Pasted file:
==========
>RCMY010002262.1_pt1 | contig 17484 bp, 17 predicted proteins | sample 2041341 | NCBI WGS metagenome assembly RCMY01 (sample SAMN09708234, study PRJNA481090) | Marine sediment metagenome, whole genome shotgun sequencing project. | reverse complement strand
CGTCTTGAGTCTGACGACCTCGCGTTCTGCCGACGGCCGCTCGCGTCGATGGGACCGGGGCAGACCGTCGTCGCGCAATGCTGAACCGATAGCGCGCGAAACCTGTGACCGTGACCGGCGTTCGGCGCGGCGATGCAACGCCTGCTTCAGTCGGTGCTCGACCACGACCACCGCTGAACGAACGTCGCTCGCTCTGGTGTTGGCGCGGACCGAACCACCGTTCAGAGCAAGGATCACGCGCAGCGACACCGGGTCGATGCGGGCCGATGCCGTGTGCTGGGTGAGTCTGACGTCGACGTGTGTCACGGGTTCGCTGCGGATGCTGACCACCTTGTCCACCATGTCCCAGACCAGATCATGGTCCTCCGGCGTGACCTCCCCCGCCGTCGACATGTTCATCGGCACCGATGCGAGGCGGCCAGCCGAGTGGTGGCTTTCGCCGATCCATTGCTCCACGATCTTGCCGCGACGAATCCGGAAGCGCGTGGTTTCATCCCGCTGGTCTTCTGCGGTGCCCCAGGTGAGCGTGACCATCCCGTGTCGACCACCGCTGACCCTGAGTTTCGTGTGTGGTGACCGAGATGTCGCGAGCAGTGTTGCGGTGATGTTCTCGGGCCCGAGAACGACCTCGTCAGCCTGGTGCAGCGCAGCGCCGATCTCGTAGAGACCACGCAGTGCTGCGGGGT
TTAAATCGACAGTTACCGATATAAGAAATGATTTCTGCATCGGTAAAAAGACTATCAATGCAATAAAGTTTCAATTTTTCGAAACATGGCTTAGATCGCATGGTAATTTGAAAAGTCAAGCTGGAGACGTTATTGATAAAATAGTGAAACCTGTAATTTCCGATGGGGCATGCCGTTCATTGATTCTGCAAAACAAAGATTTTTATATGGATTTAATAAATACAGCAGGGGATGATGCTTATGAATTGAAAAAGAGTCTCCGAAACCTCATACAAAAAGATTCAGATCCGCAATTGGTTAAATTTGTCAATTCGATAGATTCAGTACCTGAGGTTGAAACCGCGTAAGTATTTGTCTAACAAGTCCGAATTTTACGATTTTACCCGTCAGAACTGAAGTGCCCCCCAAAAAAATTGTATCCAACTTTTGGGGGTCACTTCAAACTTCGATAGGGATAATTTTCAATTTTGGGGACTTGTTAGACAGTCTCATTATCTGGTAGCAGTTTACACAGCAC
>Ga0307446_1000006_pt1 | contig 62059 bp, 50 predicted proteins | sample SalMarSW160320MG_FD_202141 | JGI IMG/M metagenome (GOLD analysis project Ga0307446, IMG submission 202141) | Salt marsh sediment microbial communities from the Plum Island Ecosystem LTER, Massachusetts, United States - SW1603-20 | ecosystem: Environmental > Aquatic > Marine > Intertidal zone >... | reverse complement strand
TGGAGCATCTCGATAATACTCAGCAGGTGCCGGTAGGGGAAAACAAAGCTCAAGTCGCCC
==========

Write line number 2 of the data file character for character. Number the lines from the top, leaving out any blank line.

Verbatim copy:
CGTCTTGAGTCTGACGACCTCGCGTTCTGCCGACGGCCGCTCGCGTCGATGGGACCGGGGCAGACCGTCGTCGCGCAATGCTGAACCGATAGCGCGCGAAACCTGTGACCGTGACCGGCGTTCGGCGCGGCGATGCAACGCCTGCTTCAGTCGGTGCTCGACCACGACCACCGCTGAACGAACGTCGCTCGCTCTGGTGTTGGCGCGGACCGAACCACCGTTCAGAGCAAGGATCACGCGCAGCGACACCGGGTCGATGCGGGCCGATGCCGTGTGCTGGGTGAGTCTGACGTCGACGTGTGTCACGGGTTCGCTGCGGATGCTGACCACCTTGTCCACCATGTCCCAGACCAGATCATGGTCCTCCGGCGTGACCTCCCCCGCCGTCGACATGTTCATCGGCACCGATGCGAGGCGGCCAGCCGAGTGGTGGCTTTCGCCGATCCATTGCTCCACGATCTTGCCGCGACGAATCCGGAAGCGCGTGGTTTCATCCCGCTGGTCTTCTGCGGTGCCCCAGGTGAGCGTGACCATCCCGTGTCGACCACCGCTGACCCTGAGTTTCGTGTGTGGTGACCGAGATGTCGCGAGCAGTGTTGCGGTGATGTTCTCGGGCCCGAGAACGACCTCGTCAGCCTGGTGCAGCGCAGCGCCGATCTCGTAGAGACCACGCAGTGCTGCGGGGT